Nepali Times Asian Paints
From The Nepali Press
Five hours



Rain or shine, nine-year old Dipesh Rai has to set out for his schools by seven in the morning everyday. If he doesn't he'll miss the first class that begins at 10AM. After a long uphill climb, he reaches his school where he spends six hours and comes back home, another two-hour walk. This has been his way of life for three years: a five hour roundtrip every day to go to school. Dipesh is now in grade four. His story is not unique in this part of Ilam. Even tiny tots in primary schools walk for hours to reach their school and back.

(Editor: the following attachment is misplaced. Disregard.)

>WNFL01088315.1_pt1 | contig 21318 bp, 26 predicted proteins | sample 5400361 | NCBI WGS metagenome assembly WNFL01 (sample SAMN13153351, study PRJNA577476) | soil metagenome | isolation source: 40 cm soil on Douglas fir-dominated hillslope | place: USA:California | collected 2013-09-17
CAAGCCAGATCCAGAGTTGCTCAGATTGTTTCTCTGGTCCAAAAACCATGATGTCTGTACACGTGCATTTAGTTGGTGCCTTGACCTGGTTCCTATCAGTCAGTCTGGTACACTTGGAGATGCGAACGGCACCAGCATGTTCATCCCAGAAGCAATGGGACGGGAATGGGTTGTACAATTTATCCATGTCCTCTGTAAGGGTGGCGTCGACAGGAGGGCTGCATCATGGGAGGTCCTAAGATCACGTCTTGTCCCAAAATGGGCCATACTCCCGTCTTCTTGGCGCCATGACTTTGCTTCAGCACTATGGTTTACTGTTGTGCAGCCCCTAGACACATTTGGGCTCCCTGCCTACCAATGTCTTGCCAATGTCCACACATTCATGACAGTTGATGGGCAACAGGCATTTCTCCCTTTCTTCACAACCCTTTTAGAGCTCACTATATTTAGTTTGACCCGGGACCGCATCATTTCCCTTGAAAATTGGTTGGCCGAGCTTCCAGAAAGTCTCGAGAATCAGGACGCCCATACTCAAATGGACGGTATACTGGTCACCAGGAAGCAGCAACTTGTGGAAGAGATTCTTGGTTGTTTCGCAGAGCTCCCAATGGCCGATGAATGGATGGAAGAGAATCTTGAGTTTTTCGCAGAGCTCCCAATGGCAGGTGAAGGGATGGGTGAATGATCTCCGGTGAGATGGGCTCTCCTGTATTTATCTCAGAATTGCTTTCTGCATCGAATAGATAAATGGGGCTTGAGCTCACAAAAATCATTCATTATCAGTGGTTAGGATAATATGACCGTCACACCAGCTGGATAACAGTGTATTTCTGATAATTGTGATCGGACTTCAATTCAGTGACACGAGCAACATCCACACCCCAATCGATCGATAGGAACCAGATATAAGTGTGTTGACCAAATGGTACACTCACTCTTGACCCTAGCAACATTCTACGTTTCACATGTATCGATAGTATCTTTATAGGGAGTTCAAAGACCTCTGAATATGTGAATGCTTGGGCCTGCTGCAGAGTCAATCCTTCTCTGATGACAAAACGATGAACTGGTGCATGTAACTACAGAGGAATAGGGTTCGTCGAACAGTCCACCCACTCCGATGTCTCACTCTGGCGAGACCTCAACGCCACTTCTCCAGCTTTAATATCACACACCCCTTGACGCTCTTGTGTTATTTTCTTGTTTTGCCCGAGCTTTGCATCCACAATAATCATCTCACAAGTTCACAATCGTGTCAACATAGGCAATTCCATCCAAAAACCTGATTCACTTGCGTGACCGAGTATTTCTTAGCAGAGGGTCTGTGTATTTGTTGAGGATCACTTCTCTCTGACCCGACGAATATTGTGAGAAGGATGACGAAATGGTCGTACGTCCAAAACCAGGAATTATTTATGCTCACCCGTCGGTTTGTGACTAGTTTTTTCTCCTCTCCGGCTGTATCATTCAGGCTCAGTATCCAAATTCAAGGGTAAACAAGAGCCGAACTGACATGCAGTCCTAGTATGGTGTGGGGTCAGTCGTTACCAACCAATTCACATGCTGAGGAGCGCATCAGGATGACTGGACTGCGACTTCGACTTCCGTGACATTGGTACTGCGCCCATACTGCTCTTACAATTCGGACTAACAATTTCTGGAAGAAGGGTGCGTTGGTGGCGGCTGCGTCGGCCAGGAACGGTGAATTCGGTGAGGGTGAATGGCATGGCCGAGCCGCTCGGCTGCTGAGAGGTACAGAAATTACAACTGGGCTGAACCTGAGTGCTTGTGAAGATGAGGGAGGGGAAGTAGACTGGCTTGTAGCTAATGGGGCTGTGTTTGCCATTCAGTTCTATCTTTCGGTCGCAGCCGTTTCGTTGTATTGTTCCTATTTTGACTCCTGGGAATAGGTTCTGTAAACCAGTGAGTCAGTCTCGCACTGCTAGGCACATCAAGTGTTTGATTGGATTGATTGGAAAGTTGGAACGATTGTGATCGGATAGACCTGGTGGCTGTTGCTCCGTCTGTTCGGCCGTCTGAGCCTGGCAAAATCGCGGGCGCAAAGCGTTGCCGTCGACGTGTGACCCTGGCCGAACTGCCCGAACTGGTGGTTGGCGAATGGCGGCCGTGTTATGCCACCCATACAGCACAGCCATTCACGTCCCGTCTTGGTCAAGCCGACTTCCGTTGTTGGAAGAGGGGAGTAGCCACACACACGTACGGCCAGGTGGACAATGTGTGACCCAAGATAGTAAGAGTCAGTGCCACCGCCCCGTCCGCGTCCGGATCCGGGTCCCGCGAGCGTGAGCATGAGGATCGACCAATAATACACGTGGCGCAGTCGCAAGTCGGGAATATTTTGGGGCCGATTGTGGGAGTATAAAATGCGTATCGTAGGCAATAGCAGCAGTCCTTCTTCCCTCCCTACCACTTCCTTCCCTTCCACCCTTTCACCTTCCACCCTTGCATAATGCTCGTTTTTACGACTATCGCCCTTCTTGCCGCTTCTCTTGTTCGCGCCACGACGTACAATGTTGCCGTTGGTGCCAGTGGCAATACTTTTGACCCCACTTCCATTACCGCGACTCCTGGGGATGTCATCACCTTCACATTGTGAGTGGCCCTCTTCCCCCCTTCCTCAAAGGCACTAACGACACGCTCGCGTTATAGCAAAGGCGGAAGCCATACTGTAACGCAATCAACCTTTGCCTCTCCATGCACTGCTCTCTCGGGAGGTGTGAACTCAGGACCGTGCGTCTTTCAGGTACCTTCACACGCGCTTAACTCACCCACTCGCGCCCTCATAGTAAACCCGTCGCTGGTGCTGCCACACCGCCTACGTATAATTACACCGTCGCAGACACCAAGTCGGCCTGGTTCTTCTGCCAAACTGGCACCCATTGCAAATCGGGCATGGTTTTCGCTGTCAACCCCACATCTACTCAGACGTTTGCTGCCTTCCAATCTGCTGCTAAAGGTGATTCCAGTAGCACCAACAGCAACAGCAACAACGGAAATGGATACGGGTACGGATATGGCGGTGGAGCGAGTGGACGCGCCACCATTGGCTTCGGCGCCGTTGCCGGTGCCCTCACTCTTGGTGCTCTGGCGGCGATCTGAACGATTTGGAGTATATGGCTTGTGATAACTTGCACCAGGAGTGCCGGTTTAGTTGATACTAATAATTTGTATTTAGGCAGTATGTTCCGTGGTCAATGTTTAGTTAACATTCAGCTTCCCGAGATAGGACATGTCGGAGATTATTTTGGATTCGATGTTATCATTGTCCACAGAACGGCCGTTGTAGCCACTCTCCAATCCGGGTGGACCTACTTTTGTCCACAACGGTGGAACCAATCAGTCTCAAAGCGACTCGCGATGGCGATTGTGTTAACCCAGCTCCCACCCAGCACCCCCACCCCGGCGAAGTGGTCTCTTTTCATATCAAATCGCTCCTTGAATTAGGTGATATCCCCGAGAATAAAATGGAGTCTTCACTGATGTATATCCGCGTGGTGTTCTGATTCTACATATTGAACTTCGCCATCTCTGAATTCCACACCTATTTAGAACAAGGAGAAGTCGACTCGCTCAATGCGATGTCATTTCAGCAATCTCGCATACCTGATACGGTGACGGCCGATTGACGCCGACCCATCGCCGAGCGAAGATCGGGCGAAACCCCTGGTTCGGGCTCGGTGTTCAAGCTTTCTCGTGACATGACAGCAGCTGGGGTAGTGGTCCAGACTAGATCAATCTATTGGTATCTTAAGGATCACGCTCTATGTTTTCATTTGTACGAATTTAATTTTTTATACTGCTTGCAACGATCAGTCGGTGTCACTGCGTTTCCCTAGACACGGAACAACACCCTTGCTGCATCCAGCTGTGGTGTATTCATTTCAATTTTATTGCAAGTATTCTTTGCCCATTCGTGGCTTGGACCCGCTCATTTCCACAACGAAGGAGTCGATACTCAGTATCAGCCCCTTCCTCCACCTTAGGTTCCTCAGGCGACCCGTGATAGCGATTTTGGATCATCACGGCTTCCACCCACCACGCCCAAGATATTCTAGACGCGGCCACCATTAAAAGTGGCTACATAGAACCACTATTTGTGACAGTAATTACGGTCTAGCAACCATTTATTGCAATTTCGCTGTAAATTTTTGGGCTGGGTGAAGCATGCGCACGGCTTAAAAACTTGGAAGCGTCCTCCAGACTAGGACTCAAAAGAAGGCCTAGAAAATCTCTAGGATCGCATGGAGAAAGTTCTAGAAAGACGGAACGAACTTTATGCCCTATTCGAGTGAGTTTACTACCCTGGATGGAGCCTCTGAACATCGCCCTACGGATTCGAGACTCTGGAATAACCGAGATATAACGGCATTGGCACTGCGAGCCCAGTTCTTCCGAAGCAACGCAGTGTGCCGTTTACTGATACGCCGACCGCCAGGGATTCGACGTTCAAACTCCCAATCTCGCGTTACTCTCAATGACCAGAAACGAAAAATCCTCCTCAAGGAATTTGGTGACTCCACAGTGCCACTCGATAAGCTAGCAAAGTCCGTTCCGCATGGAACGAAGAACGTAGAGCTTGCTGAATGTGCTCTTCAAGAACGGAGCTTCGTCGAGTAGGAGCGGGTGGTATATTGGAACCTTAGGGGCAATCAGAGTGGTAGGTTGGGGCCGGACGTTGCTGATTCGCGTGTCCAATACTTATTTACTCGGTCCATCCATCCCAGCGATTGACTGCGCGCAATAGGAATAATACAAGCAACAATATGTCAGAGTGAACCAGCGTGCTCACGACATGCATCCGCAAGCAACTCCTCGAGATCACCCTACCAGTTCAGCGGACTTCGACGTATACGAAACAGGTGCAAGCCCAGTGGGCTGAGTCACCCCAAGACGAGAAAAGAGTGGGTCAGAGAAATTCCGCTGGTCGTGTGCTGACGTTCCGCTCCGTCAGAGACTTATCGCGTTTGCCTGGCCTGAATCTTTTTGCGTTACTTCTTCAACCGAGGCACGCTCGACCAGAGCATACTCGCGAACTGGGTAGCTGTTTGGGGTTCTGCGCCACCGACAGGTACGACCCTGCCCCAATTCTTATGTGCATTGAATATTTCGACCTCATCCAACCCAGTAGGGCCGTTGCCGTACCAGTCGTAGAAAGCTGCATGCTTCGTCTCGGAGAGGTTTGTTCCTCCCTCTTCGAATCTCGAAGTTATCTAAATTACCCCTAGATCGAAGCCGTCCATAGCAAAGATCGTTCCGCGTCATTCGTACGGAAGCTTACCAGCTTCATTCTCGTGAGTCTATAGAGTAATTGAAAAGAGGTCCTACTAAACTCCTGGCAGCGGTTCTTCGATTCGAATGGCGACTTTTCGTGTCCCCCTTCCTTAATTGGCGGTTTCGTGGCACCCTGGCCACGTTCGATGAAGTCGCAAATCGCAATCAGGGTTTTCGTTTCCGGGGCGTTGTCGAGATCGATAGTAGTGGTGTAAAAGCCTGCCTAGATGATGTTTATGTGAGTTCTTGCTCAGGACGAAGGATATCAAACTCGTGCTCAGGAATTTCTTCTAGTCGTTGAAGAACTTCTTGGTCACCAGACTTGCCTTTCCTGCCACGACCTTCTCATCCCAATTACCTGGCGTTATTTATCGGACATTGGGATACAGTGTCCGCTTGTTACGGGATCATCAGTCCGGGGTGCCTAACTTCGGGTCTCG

Compared to their elder siblings, they are lucky. As students reach higher classes, their parents expect them to help them out with household chores and in the fields. As a result, many of them end up dropping out of school. "That is how many students in these areas never get to see the inside of a school in their lifetime," says villager Mani Kumar Rai.

It is a pattern shared by more than 50 students from 20 families at Ranbhede. Many parents don't even send their small children to schools, saying the distances are far too great. When the children are finally old enough to go to school on their own, they are embarrassed to attend junior classes with much younger students. Dal Bahadur Rai's youngest daughter is already seven but her parents have not yet thought about sending her to school. Maita Singh Rai wishes the villagers had a primary school in the same village. "That would lessen the burden on our children," he says.


LATEST ISSUE
638
(11 JAN 2013 - 17 JAN 2013)


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